Tupac Shakur | BET Interview With Ed Gordon (1994) | Black Lives Matter [Remastered & 432 Hz]
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1994 2Pac Interview. Black Lives Matter. The new All Eyez On Me Movie will be released in June and hopefully we will see a true display of the legend. With the new 2Pac All Eyez On Me Trailer for the upcoming 2Pac Movie, we can witness a new 2Pac hype. Along with the uploaded 2Pac Trailer this is my part for the promotion of the All Eyez On Me Movie. Let's see if 2Pac is as fake as Young Thug says.
This is Tupac's 1994 Interview with Ed Gordon. As we continue to commemorate the life of the late Tupac Shakur on the 20th anniversary of his d, an attribute that will live on is his candor. One striking presentation of the legend’s conviction, ideals and unapologetic stance was his 1994 interview with BET’s Ed Gordon. The award-winning journalist sat down with the rapper/actor/activist to dive into his ever-controversial persona.
In a highlight of the in-depth conversation, ‘Pac defends the rap game, citing his peers as the ones responsible for bringing widespread attention to violence in the ghettos of America. He also drew parallels to how the right to bear arm is perceived when it comes to black citizens versus white ones. A foreshadowing of the #BlackLivesMatter mantra, Tupac begged a question that remains poignant to this day.
“Why is a a black life any more recuperable than a white life?”
‘Pac also eerily detailed that his own life was constantly in danger, sharing that he had a number a**acks attempted against him by those that surrounded him. He also made it clear that his take on carrying weapons was one motivated by self-defense, not senseless acts of violence. As he had done several times before and after his conversation with Gordon, Tupac also referred to the impending loss of his physical life.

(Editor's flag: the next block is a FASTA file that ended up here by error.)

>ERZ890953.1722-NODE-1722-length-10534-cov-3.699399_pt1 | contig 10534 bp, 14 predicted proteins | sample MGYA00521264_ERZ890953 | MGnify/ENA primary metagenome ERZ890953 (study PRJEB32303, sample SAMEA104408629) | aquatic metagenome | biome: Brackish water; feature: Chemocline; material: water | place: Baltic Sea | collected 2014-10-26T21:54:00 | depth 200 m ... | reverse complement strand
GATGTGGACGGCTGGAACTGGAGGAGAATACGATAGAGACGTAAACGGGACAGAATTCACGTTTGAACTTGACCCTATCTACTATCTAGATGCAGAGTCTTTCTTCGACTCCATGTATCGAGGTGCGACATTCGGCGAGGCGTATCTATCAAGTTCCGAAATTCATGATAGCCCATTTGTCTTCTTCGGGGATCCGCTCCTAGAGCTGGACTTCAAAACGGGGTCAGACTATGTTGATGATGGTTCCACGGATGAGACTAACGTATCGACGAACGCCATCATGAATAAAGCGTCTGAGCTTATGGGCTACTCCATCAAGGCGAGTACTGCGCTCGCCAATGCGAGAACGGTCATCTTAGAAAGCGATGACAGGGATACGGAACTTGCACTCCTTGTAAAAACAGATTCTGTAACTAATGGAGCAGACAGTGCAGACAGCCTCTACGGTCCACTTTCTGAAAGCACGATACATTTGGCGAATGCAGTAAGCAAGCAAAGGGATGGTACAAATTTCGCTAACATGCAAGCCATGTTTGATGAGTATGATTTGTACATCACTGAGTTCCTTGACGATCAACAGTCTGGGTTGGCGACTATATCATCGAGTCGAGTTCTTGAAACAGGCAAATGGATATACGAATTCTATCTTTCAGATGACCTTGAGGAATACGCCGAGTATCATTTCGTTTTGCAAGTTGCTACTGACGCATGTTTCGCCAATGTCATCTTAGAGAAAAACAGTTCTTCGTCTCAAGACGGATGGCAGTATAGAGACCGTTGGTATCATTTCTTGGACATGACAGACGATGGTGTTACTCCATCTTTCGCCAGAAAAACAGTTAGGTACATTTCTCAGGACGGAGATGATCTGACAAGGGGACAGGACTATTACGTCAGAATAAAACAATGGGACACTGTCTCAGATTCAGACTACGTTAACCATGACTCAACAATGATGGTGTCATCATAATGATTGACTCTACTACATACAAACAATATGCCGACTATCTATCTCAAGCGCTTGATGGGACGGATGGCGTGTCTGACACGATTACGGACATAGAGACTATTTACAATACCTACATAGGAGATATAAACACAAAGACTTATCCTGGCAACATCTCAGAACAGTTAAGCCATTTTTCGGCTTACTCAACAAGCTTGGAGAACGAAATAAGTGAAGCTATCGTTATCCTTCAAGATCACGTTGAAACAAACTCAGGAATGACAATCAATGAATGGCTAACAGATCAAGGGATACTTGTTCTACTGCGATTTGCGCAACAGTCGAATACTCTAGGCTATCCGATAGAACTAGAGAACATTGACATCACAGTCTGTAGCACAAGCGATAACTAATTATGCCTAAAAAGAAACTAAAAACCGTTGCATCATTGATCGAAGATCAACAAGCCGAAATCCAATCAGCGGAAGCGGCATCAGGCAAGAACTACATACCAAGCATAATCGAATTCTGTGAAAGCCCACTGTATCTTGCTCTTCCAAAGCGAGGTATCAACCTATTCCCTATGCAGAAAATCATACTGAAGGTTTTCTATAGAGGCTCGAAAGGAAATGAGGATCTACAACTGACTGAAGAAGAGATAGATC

“Once my life is gone, it’s gone; can’t nobody give it back to me. Not the judge, not the President, not the governor, not Calvin Butts, not Jesse Jackson. They can’t do nothin’ but come to my funeral and talk pretty about how Black people suffer.”
Throughout much of Shakur’s life, he was just as much either a victim or witness to police v*olence as many other people of color, even going back as far as his early childhood when his parents, the late activist and gatekeeper of Tupac’s estate, Afeni Shakur and Billy Garland were members of the Black Panthers in New York. In fact, many of his family members were all persecuted by either the federal and/or local government — including his godfather Elmer “Geronimo” Pratt, his stepfather Mutulu Shakur, and his aunt Assata Shakur. It is no wonder why not too long after he began speaking out against corrupt police officers on his debut album, 2Pacalypse Now, the law began to come after him as they did his family. “I had no record all my life, no police record until I made a record. As my video was debuting on MTV, I was behind bars getting beat up by the police department,” he told journalist Ed Gordon in 1994.
And this is the reality of many folks, especially those who are black and brown (like myself) minus the money and fame. I look at Chicago, my hometown where amid the rampant gun v*olence you have a long, long history of the CPD committing acts of unnecessary violence towards unarmed citizens, such as the incidents resulting in the deaths of Laquan McDonald and Rekia Boyd among many, many others. In fact, if you ask yourself if Tupac were here today, how outspoken would he be about these ongoing murders. Then you’d automatically know the answer. I’m more than confident that he would speak on the late McDonald and Boyd while f*ghting for Oscar Grant III from the Bay Area. If he were here today, pac would be right here with us f*ghting with fervor and speaking unapologetically about these ongoing injustices, just as BLM is doing now, while telling us to “strap up” for better or worse. Word to Korryn Gaines, R.I.P.
Tupac famously said that although he might not change the world, he guaranteed that he would spark the young revolutionaries that would. And what if the thousands of members of BLM were those brains who were inspired by Pac himself? It’s certainly more than likely because without Pac and the burning mark he left on the world, it is hard to say whether or not activism in hip-hop within the last four years would have been as prominent. And although his body is no longer with us on Earth, his soul remains present within all of us entertainers, athletes, writers, and revolutionaries alike. 2Pac walks among us within the Black Lives Matter Movement.
Fortunately for us all, Tupac’s lives on as we continue to remember him. Watch an exclusive clip from his 1994 BET interview with Ed Gordon above.
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